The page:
explode. During the day, I was having panic attacks where I would feel as though I was dying; my arms would go numb, my heart would race, I would become sick to my stomach and feel paralyzed. At night, with the baby and my husband tucked safely in bed, I began having urges to disappear. I wondered how fast I could pack everything up and drive off before they awoke. I thought if I disappeared, my baby would be able to grow and thrive and would be better off without me. My husband did not understand at all what was going on and became very angry at me. We began constantly fighting. I had to ask him to stay home from work or leave work numerous times because I didn’t feel safe alone with the baby. June came and his birthday and father’s day came and went and I found myself unable to get out of bed. I wondered if I was dying or losing my mind. I didn’t want to live anymore. I pictured milestones in A’s life without me present. I became obsessed with planning A’s birthday party because I had the distinct feeling that I wouldn’t be around by then. The day came when I couldn’t take another second. That was when I reached out to my Mom.

You’ll never know, dear, how much I love you

I always wanted to get better. For A, for our family. But help seemed so hard to find. Living in X, I had isolated myself. I didn’t want anyone to know what a bad mother I was so I tried to stop visitors and kept phone calls brief. I had been refusing to take the medications I needed because they were not compatible with nursing. Having to suddenly wean my baby was like a final blow of failure to me. After my urgent phone call to my Mom, she left work in the middle of the day without packing a thing, got on 95 and talked to me on the phone until she arrived 3 hours later. She took me to the midwife, who sent me to the ER to be admitted. Because I told them I had no imminent plans to kill myself, they wouldn’t admit me. They gave me sleeping pills and the address of an urgent care psych center. It turns out the place was a partial-hospitalization program, which my insurance did not cover and would require me
to be away from A during the day. I felt helpless and desperate. I didn’t have any hope of anyone being able to help me. I was taking the medication, but it didn’t seem to be doing
anything for me. Things escalated at home with my husband and I really feared hurting myself, so I packed our stuff and we left for Y.

After my Mom and my sister helped me get settled in Y with A, things started to turn around. I moved in with my sister who was a huge support to me. There was family and friends around me constantly. I had the help I needed to care for A while taking care of myself. I sought help at a local center devoted to post partum mood disorders and began to see a psychiatrist and therapist regularly. I was given a name for what I was going through: Post-Partum OCD. I joined a local support group that meets monthly and I met the most amazing and inspiring women who really get it and have been there. Their strength was contagious. I starting believing that I could get better. The thoughts in my head became more fleeting. I felt more connected with my son. I still had some panic attacks where I felt myself regressing. Dark thoughts would again invade my brain. Sometimes I felt like I wasn’t getting better at all and there was no point to struggling through this. But I learned to reach out to those who cared about me when I felt this way. During my darkest days the phrase “this will not end well” would repeat itself in my head, this mantra was now replaced by “this too shall pass.”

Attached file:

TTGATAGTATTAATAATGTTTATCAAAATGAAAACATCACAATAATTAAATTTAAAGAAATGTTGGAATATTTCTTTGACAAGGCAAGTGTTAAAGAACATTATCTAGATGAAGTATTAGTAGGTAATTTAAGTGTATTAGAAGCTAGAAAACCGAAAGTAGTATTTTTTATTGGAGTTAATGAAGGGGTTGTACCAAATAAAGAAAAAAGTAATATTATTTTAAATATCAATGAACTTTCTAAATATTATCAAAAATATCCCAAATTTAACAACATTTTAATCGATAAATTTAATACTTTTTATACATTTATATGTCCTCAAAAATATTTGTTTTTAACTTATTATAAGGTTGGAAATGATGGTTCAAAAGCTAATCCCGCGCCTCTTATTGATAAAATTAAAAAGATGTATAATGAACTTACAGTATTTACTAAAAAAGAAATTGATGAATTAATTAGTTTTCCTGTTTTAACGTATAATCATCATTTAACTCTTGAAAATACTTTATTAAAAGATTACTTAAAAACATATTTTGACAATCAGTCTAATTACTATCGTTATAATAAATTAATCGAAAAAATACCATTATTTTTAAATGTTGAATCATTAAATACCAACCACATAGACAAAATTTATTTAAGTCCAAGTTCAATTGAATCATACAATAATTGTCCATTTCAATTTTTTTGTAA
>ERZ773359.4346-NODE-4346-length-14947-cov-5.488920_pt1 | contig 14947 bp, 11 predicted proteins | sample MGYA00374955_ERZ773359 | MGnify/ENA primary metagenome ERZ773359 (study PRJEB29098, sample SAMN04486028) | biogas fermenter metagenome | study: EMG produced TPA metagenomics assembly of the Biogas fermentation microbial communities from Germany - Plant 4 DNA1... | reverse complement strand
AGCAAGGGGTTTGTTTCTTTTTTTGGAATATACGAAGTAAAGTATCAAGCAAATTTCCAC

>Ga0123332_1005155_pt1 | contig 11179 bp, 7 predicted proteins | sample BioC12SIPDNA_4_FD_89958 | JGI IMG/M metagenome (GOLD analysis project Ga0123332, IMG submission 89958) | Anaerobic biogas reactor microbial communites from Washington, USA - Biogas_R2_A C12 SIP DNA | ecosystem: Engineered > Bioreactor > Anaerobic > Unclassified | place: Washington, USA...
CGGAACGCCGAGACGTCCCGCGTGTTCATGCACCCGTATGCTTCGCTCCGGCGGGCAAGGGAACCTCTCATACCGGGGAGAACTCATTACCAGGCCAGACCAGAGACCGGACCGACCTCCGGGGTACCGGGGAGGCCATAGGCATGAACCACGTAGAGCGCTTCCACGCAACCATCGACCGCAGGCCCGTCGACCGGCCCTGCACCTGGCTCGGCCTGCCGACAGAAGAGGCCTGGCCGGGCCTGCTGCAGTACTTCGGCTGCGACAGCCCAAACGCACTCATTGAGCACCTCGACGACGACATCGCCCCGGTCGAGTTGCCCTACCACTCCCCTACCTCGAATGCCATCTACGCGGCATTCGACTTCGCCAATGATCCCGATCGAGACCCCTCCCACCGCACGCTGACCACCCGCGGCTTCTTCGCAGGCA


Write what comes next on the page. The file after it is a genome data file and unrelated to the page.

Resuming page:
Please don’t take my sunshine away

Time, therapy and medication have given me my life back. My recovery has been full of ups and downs, good and bad days. I am still working on mending relationships. But as the Autumn came, I felt my old self emerge. I will never be the person I was before I had a child, but I am a stronger, wiser woman. I have found I am strong enough to make it on my own, but that the support of others is essential. I am learning to enjoy the moments without obsessing about what will come next. I am learning to let go of complete control and let my son explore and experience with my guidance. It’s a new way of living, and it’s very freeing. I am able to enjoy every day with A. He amazes me on a daily basis. I don’t know what challenges or heartaches I might face in the future, but now I am healthy and strong enough to face them head-on. And if I’m not, I will still be ok because of the support system I have. And in February, I will be at my son’s first birthday party, celebrating his year of thriving and mine of survival.